Jacob S. Hacker, Ph.D., is the Stanley B. Resor Professor of Political Science at Yale University and a Resident Fellow at the Institution for Social and Policy Studies. He is also a Fellow at the New America Foundation in Washington, D.C., and a former Junior Fellow of the Harvard Society of Fellows. His 2007 proposal for universal health insurance, "Healthcare for America," was instrumental in bringing the "public option" to the forefront of the national healthcare debate. He has testified before Congress and written articles for a variety of publications, including The New York Times, The Washington Post, The Nation, and American Prospect. His most recent book, "The Great Risk Shift: The New Economic Insecurity and the Decline of the American Dream," was published by Oxford University Press in 2006 (paperback, 2008).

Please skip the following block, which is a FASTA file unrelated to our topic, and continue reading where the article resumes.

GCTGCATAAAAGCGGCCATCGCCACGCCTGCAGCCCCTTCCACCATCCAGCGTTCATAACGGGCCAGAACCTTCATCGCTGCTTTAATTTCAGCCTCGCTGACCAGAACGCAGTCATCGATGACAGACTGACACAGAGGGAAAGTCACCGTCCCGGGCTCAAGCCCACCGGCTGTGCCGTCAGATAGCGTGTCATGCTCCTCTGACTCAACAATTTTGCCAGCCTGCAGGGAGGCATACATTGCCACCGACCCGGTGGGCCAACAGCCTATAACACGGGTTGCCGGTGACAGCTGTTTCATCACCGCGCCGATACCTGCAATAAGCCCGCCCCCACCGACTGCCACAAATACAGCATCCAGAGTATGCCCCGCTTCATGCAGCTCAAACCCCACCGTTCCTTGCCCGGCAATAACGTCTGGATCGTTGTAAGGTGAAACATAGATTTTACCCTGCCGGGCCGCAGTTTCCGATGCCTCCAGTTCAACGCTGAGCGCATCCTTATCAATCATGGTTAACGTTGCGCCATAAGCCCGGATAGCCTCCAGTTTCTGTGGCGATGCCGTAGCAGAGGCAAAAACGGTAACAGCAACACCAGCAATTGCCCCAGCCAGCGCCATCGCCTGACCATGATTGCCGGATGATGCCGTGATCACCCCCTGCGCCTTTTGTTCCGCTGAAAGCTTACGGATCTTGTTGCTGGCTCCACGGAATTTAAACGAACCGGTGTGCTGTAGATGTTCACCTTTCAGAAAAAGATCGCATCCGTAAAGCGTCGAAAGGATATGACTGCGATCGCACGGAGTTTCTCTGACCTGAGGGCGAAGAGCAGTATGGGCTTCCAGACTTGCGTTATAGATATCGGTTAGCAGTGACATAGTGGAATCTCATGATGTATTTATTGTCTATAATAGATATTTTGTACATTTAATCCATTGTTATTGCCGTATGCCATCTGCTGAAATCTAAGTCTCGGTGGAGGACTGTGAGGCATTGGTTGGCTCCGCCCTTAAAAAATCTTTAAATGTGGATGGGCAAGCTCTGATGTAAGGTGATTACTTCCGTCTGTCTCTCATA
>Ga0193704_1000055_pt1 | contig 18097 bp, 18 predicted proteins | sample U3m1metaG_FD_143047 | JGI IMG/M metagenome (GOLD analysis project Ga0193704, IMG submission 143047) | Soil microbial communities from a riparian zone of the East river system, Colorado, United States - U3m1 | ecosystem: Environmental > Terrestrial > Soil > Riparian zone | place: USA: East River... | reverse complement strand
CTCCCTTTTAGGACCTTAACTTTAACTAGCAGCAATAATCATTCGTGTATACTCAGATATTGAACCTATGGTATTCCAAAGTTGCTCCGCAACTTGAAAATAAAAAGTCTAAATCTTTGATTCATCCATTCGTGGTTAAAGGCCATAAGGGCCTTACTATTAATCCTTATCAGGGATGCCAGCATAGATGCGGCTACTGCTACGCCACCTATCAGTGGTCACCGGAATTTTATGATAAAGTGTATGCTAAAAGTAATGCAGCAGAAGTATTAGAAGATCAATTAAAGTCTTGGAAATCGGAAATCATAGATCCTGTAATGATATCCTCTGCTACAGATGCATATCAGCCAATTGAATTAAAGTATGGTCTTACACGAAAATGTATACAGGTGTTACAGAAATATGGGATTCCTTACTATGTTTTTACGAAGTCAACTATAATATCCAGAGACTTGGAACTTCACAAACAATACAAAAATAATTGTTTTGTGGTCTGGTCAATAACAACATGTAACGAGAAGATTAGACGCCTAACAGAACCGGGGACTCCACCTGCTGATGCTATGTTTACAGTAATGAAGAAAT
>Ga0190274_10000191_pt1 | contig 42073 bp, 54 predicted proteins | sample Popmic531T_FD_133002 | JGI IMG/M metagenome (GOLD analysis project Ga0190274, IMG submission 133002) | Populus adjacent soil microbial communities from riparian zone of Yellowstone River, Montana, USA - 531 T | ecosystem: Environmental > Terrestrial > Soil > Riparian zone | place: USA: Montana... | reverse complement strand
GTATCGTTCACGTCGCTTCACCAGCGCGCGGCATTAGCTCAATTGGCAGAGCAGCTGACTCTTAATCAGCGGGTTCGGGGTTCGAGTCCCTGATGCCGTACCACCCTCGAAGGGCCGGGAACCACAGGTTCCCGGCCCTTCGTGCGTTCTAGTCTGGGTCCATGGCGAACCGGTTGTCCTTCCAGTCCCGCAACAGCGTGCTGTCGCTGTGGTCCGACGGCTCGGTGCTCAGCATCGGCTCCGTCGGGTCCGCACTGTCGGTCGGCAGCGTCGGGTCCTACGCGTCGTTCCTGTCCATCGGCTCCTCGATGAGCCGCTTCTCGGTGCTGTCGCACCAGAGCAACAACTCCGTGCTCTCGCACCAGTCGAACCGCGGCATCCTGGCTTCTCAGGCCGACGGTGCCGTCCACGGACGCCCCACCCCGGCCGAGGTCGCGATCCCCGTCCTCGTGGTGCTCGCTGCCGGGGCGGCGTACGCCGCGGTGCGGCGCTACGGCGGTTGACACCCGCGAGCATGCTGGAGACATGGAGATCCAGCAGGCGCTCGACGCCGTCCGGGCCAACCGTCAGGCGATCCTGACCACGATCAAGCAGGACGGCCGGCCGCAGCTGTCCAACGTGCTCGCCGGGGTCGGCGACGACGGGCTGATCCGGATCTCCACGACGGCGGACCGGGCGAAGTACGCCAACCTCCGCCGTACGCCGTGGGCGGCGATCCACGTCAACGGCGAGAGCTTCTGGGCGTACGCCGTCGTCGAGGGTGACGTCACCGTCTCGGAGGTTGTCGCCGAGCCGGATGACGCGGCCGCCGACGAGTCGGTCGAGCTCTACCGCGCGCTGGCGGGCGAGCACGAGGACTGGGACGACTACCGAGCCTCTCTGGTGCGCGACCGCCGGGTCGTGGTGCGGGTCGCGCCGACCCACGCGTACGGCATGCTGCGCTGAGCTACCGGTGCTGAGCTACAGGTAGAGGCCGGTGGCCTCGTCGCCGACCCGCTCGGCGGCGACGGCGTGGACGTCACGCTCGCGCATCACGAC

Question: How did the ideas in “Healthcare for America” go from theory to policy?
Jacob Hacker: Well, it's been a bracing experience in some ways, because every academic dreams in their spare time, or at least a lot of academics dream in their spare time, that they're going to have a big influence on national policy debates. But I think our vision of what that would be like is sort of similar to our own experiences in the academic world, that somehow going into a Washington policy debate is like having a seminar where you're talking about your ideas and other people are respectively disagreeing or agreeing. It's been really exciting to be involved in the debate, but it's very tough. There is a lot of criticism of some of the ideas that I put out, and I feel enormously gratified that I've had influence. At the same time, I've definitely learned that being involved in big policy debates is not for the faint of heart. I think the main thing is that I got involved in this debate because I feel as if the system we have today is failing too many Americans and that we have to act to reform American healthcare. It was clear that we weren't going to be doing something on either of the ideological poles.